“Does that refresh your memory, Tim?” he concluded mockingly.
Unfortunately for Domenech, his June 16 post drew the attention of Brendan Nyhan, one of the trio who then ran Spinsanity.org, the (now lamentably defunct) political fact-checking Web site. With a series of simple searches on Nexis and Westlaw, Nyhan learned that the electronic archives contained no such article. There were versions of an AP story that resembled the article cited by Domenech — but none of them included that crucial question attributed to Russert: “Even if it means deficits?”
Challenged by Nyhan to produce proof that this story had ever been published, Domenech responded with a series of feeble non-answers.
“For anyone who doubts the veracity of the original quotes I posted from the AP article, I’m not currently at a computer that has WestLaw access, so I can’t post the thing in its entirety at the moment (I’ve only got a printed copy),” he wrote. “And while it’s not like I have a taped copy of the debate to check the article against, I tend to trust the AP, especially when there’s no official MSNBC transcript.” Then came an update acknowledging that he may have misquoted Russert, blaming the AP: “I’ve listened to the online version of the [New Hampshire] debate now, and I don’t hear the second part of Russert’s question as printed in the AP article. Considering that most accounts of the debate don’t include this part of the question either, I’m close to believing that the AP article I have is inaccurate. I’ve been taken in by faulty reporting before, but never by the AP. Either way, I’ll post the article tonight.” Domenech then posted a second update that he claimed was a link to “the [Globe] article.” He added, “Still, I think that it’s an unreliable source.” He linked to another page on his site that showed a very peculiar version of what was supposed to be an AP article in the Boston Globe on the New Hampshire debate, dated Jan. 7, 2000.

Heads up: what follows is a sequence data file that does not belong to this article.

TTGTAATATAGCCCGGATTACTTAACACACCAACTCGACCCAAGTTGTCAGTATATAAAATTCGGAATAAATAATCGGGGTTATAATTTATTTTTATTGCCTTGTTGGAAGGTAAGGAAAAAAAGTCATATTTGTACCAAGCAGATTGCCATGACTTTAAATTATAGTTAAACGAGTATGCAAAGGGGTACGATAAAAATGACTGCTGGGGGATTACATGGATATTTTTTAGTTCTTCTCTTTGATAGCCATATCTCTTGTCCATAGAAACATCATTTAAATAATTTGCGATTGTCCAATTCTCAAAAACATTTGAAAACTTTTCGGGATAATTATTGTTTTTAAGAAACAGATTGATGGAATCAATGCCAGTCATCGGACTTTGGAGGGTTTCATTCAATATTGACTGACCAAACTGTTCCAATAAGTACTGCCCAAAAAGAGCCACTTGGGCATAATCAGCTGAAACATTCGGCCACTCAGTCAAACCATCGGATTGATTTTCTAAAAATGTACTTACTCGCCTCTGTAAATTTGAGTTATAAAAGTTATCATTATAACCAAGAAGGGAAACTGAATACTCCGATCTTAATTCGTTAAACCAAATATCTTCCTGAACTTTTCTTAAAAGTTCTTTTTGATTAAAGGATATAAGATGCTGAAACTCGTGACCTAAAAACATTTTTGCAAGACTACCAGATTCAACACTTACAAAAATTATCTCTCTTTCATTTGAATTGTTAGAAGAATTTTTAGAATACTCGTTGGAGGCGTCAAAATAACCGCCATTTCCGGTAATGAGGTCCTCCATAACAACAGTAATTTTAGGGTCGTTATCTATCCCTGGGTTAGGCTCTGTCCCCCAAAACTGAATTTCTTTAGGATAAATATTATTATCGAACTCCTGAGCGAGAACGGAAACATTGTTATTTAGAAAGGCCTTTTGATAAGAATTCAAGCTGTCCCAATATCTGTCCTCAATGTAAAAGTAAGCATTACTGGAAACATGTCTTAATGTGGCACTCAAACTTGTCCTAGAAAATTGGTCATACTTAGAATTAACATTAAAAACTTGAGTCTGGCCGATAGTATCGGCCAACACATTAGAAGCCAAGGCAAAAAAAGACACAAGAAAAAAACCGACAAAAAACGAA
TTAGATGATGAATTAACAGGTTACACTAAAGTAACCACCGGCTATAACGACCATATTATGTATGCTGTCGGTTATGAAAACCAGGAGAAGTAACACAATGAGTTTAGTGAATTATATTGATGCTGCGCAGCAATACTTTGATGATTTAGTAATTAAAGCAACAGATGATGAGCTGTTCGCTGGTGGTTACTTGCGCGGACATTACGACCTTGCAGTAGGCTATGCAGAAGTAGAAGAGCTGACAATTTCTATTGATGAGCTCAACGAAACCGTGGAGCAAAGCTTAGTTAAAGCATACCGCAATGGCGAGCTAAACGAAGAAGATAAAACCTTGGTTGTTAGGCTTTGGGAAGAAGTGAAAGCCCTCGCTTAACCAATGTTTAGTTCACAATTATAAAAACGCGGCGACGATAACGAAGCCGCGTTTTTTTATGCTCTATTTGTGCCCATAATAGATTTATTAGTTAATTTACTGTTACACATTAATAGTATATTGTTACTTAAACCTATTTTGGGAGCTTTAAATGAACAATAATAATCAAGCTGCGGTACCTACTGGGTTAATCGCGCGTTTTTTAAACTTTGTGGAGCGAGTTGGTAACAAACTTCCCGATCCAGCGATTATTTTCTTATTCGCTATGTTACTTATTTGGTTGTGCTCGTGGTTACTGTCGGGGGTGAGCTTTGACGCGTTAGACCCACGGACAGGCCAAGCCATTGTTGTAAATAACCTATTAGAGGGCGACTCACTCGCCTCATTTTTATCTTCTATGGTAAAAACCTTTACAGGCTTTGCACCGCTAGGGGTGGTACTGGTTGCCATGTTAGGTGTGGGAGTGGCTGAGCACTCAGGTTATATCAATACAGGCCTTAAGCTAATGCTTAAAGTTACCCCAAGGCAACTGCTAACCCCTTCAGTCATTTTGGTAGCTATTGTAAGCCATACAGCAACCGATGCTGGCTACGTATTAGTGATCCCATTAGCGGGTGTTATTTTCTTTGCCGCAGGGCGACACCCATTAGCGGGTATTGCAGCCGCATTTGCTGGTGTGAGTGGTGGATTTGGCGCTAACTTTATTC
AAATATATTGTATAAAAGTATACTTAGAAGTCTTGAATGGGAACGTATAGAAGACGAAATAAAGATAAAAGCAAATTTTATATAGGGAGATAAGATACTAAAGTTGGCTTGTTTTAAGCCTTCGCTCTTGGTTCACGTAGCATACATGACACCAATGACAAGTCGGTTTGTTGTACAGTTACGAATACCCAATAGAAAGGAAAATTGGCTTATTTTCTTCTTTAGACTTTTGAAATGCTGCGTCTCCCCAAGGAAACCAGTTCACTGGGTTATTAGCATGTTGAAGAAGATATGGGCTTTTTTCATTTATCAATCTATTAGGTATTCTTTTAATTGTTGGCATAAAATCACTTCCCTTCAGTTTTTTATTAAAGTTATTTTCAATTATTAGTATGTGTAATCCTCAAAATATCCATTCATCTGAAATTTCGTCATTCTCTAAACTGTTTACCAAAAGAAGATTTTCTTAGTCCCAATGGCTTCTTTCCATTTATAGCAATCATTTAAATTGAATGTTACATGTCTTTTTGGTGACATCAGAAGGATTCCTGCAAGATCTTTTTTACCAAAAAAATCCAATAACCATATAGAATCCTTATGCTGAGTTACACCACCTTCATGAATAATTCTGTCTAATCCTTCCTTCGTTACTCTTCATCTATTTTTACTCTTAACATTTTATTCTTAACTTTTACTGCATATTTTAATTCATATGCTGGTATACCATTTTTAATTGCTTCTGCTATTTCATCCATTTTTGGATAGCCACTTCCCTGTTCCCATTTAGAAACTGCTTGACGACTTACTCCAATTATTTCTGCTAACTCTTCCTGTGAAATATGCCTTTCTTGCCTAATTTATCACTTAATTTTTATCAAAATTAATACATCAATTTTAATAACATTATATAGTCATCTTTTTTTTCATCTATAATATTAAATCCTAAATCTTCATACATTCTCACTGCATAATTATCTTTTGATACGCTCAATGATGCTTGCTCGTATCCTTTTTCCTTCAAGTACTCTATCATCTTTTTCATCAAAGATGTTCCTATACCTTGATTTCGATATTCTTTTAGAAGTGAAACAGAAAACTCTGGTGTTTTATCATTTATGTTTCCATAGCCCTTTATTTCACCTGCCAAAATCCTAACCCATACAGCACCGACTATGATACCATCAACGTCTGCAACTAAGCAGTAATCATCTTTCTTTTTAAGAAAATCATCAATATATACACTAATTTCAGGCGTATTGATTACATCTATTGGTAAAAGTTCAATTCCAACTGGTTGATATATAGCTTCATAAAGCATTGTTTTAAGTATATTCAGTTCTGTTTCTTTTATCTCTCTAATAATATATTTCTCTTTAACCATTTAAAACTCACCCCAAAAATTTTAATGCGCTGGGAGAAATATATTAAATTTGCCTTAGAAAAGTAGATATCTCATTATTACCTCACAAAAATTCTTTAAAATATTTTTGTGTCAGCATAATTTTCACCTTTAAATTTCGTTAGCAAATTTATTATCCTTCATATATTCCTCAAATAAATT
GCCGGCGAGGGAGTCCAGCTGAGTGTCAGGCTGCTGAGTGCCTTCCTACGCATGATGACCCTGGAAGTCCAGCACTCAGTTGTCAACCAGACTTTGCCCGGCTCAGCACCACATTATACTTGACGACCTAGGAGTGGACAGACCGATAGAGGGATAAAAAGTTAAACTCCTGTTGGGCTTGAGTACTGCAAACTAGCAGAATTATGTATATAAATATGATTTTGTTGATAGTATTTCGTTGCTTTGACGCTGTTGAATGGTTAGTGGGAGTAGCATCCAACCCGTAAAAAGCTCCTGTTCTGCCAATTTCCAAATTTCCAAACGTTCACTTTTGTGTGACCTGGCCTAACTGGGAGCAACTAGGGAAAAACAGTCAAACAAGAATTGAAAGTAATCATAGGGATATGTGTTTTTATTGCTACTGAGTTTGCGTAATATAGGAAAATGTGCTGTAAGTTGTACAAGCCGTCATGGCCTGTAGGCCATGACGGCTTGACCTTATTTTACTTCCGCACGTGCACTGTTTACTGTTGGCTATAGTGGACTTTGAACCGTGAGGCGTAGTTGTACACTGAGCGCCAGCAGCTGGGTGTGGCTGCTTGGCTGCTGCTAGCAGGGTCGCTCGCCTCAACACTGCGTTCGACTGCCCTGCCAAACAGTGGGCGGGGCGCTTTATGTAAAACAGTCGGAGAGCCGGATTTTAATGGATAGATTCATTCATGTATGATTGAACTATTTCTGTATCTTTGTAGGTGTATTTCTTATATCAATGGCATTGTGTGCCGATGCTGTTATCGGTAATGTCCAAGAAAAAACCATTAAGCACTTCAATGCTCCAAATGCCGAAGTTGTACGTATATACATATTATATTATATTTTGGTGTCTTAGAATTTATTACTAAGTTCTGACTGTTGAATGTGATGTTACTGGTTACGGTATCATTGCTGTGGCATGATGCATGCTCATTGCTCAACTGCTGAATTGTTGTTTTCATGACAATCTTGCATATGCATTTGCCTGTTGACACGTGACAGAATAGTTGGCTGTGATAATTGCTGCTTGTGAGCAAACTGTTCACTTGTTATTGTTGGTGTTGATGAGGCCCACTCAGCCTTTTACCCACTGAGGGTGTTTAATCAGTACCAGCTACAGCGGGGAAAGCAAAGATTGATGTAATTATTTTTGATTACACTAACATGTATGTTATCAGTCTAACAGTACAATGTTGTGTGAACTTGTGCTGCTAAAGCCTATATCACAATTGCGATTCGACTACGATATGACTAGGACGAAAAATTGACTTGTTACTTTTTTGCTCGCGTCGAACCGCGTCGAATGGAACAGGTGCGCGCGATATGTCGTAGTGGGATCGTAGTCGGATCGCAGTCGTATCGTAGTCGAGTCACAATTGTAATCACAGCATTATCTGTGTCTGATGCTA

Among the various problems in this strange saga is that the Globe sent its own reporters, Jill Zuckman and Michael Kranish, to cover that New Hampshire debate. They filed a Jan. 7 story that accurately reflected what Russert had asked. Nexis shows no AP story in the Globe or anywhere else that includes the quote used by Domenech.
Was this an honest mistake? Or did Domenech fabricate a quote in order to attack Russert and other Bush critics? As Nyhan noted the other day, readers can draw their own conclusions.
But the examples of plagiarism that surfaced Thursday certainly add to the reasons to believe the earlier allegation. Even before the plagiarism story emerged, Media Matters was calling on the Post to terminate Domenech, because of the Russert quote-fabrication charge as well as an ugly post on Redstate.com referring to Coretta Scott King as a “communist” and other obnoxious commentary.
The Post may be deaf to complaints about overheated rhetoric and insults to a civil rights hero, but the plagiarism and quote-fabrication charges can’t be ignored. It’s hard to imagine Domenech will survive this, but whatever happens next, the Post’s failure to adequately vet its new hire in its fretful search for “balance” could damage its credibility substantially. For now it looks like the paper hired the love child of Janet Cooke and Donald Segretti.